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Power of Price Divergence

|Includes: TSN, Consumer Staples Select Sector SPDR ETF (XLP)

One of the most profitable ways to trade is by using price divergence. Time and again, if you look retrospective at the top industries the dominated an intermediate up trend, or the weakest industries that dominated an intermediate down trend, they had clear price divergences first. You can profitable trade this one strategy and outperform the markets.

Strength or weakness can be seen in the price action of stocks, industries, or even the markets. A very clear and easy way to use price divergence is to look at a stock or industry and compare its price action to the general market. Let's say that the market has just made a swing low and has starting rallying for a day or two. Let's also say that this is a lower low for the general market. What we would want to do is look for industries and stocks that either: have not retreated and continued to move flat, or have made higher lows in price. These are the strongest areas of the market and will most likely be the first to explode when the market turns around.

Let's look at an example in the market. In the below example, we see that VCI (on the bottom) is making higher lows as the market itself is making lower lows. This type of divergence is incredibly strong showing hidden strength in the stock. An initial buy point after the cup with handle breakout in early January could have been added to as the market rallied off the lows and VCI went on to make new highs (clearing all overhead resistance). Also note the divergence in price related to the moving averages. The S&P 500 sliced through its 50 day quite easily, while VCI held above it in a tight trading range. This showed the support of institutions in this stock, just waiting for the market to turn around. Once the market seems to make a lower low, immediately look through industries and stocks for divergence that will be tradable, and build a watchlist from your findings. This has proven to be one of my most profitable trading methodologies.


Another sign of strength and divergence is to look for stocks at or near new highs when the market is correcting. This list will surely hold some of the biggest winners during the next leg up in a bull market.

Price divergence works for the short side as well, showing hidden weakness while it is still tradable. When the market has posted higher highs, look for stocks and industries that did not, and add these to a short watchlist for if the market turns. Also look for stocks that are hovering at or near new lows. These will be excellent stocks to short should the market turn.

Another type of price divergence is a difference in corrective or rally percent. This is often used when viewing industry graphs or other indexes where multiple securities are averaged together. It is harder to see strength when a lot of the stocks in a particular group are all together (as when a particular stock is strong and there is no other security to drag on its strength). Below is an example using a top down approach and both types of price divergence. Image

During the market correction in early 2010, the consumer staples sector showed strength, and allowed us to drill down further to find strong stocks in a strong sector for when the market turned up. The bar chart below shows the returns of the SPDR ETF's relative to the S&P 500 for the declining portion of the correction. The large teal bar is consumer staples, and shows the most strength within the basic sectors. In looking at the actual charts of the SPY (When comparing a sector ETF, I like to use the Market ETF for a more accurate comparison) and XLP (consumer staples ETF), we see that the XLP only corrected half (approx 5%) of the SPY or the market. This shows that there was not nearly as much selling and correction taking place in this particular sector. If the market should turn around, a lot of the top performing stocks could be in this sector.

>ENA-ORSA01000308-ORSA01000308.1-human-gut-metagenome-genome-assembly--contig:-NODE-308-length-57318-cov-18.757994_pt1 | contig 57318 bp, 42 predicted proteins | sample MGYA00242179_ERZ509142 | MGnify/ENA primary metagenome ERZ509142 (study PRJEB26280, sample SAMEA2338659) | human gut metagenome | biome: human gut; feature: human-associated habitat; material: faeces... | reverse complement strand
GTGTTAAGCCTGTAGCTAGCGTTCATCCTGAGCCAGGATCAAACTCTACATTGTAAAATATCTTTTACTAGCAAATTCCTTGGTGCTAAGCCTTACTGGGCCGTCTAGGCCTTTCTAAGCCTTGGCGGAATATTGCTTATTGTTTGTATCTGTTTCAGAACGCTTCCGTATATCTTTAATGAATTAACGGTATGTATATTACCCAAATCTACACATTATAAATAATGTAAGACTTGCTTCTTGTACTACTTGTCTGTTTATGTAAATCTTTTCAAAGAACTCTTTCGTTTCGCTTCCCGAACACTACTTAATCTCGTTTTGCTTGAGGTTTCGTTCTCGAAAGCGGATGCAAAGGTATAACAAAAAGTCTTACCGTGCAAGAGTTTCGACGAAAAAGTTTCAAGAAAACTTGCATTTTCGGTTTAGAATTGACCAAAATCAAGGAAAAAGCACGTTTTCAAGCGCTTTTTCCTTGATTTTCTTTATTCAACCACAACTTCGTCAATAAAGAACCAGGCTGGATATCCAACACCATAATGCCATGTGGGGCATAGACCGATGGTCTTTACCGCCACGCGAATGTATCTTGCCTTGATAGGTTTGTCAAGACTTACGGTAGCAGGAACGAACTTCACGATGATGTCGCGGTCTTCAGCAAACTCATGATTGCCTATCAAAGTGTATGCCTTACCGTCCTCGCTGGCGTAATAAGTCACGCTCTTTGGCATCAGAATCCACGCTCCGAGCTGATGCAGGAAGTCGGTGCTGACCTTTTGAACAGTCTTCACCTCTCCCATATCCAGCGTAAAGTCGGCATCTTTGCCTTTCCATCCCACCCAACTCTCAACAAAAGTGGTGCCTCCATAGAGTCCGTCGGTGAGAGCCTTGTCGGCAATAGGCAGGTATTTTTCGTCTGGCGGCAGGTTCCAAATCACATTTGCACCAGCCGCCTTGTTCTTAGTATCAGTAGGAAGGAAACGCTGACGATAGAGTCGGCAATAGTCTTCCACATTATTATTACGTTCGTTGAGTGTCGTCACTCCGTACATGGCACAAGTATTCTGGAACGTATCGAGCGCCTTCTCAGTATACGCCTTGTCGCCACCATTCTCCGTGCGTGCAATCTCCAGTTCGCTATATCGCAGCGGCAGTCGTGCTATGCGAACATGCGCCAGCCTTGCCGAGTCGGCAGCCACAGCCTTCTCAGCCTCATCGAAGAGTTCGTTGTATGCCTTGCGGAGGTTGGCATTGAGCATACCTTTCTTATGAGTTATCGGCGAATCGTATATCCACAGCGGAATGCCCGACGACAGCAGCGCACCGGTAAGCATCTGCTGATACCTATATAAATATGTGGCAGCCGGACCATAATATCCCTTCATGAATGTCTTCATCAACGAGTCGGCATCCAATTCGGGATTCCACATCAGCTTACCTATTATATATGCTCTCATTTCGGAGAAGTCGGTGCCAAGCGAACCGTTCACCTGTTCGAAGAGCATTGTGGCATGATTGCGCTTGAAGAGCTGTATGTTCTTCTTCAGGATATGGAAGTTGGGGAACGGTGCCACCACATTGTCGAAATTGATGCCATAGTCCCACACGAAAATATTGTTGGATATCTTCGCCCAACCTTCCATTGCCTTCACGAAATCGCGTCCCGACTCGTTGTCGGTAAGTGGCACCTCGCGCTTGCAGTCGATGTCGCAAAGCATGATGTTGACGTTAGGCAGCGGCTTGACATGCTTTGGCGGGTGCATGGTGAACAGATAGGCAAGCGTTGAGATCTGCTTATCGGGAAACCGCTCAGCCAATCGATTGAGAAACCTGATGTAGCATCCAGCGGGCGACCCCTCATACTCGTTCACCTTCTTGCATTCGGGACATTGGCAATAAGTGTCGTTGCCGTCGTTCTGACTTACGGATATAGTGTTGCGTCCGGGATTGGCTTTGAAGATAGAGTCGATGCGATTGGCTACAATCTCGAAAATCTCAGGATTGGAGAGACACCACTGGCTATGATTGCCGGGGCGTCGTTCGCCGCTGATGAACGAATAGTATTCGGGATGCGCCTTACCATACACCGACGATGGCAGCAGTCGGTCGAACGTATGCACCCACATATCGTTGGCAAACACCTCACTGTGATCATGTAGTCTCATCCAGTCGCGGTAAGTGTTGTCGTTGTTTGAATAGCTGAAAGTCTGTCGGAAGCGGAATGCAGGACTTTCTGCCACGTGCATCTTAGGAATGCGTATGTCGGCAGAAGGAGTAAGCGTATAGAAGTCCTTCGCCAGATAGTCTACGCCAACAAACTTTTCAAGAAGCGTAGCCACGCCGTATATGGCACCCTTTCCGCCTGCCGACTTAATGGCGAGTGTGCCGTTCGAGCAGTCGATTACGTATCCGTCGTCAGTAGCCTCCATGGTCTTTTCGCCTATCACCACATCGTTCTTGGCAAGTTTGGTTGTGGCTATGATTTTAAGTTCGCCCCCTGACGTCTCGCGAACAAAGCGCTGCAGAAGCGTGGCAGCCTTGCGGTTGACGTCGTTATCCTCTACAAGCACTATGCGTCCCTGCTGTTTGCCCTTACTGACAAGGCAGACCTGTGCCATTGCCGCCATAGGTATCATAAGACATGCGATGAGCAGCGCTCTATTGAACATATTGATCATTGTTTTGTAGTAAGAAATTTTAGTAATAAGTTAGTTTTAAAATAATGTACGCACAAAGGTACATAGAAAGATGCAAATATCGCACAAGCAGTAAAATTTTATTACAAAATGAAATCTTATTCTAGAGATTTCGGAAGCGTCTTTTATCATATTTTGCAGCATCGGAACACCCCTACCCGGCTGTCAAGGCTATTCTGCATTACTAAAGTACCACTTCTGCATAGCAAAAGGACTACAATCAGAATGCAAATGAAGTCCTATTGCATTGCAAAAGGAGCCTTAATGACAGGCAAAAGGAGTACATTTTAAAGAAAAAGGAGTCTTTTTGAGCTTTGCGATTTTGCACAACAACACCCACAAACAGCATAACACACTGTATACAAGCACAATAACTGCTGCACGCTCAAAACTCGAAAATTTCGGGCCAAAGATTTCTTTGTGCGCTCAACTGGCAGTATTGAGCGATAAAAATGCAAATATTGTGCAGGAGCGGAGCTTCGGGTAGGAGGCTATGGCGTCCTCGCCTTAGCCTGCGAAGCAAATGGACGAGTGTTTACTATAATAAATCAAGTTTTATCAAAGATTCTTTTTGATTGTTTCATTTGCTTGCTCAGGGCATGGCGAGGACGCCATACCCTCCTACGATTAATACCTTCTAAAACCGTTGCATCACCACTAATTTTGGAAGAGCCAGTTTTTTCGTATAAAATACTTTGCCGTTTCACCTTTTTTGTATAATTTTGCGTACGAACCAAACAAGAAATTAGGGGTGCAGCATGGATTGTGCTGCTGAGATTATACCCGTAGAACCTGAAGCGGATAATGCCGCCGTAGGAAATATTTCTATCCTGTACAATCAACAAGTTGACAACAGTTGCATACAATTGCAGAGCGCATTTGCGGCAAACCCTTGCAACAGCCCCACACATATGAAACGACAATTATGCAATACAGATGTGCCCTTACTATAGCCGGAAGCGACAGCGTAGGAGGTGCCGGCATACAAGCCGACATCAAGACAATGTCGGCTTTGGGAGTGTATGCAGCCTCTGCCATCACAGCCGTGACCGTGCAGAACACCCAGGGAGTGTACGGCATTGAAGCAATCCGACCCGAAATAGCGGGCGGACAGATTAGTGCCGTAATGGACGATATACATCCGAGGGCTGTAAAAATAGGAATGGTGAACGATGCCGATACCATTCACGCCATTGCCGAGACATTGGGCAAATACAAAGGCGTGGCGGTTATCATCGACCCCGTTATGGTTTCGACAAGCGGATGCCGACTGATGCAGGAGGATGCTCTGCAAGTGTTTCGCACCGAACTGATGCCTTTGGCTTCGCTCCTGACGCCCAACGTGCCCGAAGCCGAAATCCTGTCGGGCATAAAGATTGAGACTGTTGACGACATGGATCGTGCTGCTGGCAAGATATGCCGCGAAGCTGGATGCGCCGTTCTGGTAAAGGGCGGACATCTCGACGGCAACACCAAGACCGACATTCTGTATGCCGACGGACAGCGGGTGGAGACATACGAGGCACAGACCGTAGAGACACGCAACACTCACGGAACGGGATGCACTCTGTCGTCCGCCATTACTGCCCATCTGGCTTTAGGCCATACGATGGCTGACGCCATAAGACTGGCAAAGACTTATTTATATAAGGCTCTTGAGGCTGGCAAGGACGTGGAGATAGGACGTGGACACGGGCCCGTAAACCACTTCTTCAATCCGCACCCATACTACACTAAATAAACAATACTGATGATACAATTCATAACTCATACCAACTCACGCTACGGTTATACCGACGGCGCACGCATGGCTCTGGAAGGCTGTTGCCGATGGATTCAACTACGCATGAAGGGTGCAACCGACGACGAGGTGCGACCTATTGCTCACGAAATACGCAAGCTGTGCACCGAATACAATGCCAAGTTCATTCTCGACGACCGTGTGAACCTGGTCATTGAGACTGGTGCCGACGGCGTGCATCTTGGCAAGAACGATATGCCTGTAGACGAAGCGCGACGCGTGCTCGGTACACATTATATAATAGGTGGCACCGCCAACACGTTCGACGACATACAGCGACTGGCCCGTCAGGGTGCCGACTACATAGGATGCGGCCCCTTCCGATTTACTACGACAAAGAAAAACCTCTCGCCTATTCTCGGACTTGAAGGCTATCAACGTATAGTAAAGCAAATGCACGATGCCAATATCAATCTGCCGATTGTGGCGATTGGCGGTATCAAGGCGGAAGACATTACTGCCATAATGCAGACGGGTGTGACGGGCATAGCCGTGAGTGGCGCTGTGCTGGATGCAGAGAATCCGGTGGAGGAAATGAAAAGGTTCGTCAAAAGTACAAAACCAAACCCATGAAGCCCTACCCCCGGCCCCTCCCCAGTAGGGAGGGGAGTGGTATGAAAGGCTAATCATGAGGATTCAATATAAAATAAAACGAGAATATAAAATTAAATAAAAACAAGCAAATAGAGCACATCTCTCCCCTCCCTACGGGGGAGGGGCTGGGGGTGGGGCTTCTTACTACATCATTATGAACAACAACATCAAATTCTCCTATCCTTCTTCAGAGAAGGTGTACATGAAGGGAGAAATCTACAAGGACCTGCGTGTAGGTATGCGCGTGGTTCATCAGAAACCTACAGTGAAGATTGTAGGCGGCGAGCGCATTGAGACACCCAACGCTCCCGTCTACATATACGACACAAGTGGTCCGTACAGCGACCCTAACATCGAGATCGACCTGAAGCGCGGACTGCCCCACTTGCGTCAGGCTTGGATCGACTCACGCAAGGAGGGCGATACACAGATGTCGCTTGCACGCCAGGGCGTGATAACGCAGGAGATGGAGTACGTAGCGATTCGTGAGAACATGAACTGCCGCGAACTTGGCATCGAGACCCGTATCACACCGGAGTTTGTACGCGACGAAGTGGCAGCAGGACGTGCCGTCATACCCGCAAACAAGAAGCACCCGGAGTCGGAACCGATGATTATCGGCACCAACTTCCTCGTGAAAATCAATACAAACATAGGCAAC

The next drill down is to look at the stocks comprising of this sector, and find stocks that show even better price strength (since the XLP is being dragged by weak stocks, the stocks that are "pulling the average up" should look stronger than the "already strong" sector chart). We are also looking for stocks consistent with other fundamental and qualitative analysis outlined elsewhere in our strategies. Image

The charts to the right start with the SPY or market at the top, the middle is the sector chart (in this case XLP or consumer staples), and Tyson Foods on the bottom (NYSE:TSN). As you can see, consumer staples did not correct nearly as far as the market and even made new highs when the market only retraced half of its correction (blue lines). Now look at Tyson Foods on the bottom. As shown by the blue lines, it actually posted new highs as the market began to correct. It also never retraced during the correction, but held its new highs. It then went on to post higher lows as the market dropped even more. This here would have been a good place to add. Your risk is defined as the last swing low (the first horizontal red line). Tyson then made new highs proving its strength and continued up for a quite a bit.

So as we can see, divergences can show strength and even help give us very low risk entry points. By finding areas where stocks are at or near new highs and the correction was far less than the markets, we can see strength before it rallies hard with the rest of the market. We also see a method of advanced entry in buying as the higher low is made. This can be extremely rewarding and double or triple your reward to risk. However, if the stock then fails to hold its higher low, it should be dumped immediately. Place a protective stop at the first low, and watch the process unfold. A new high long ahead of the market proves and confirms your call and should be left alone until weakness is shown.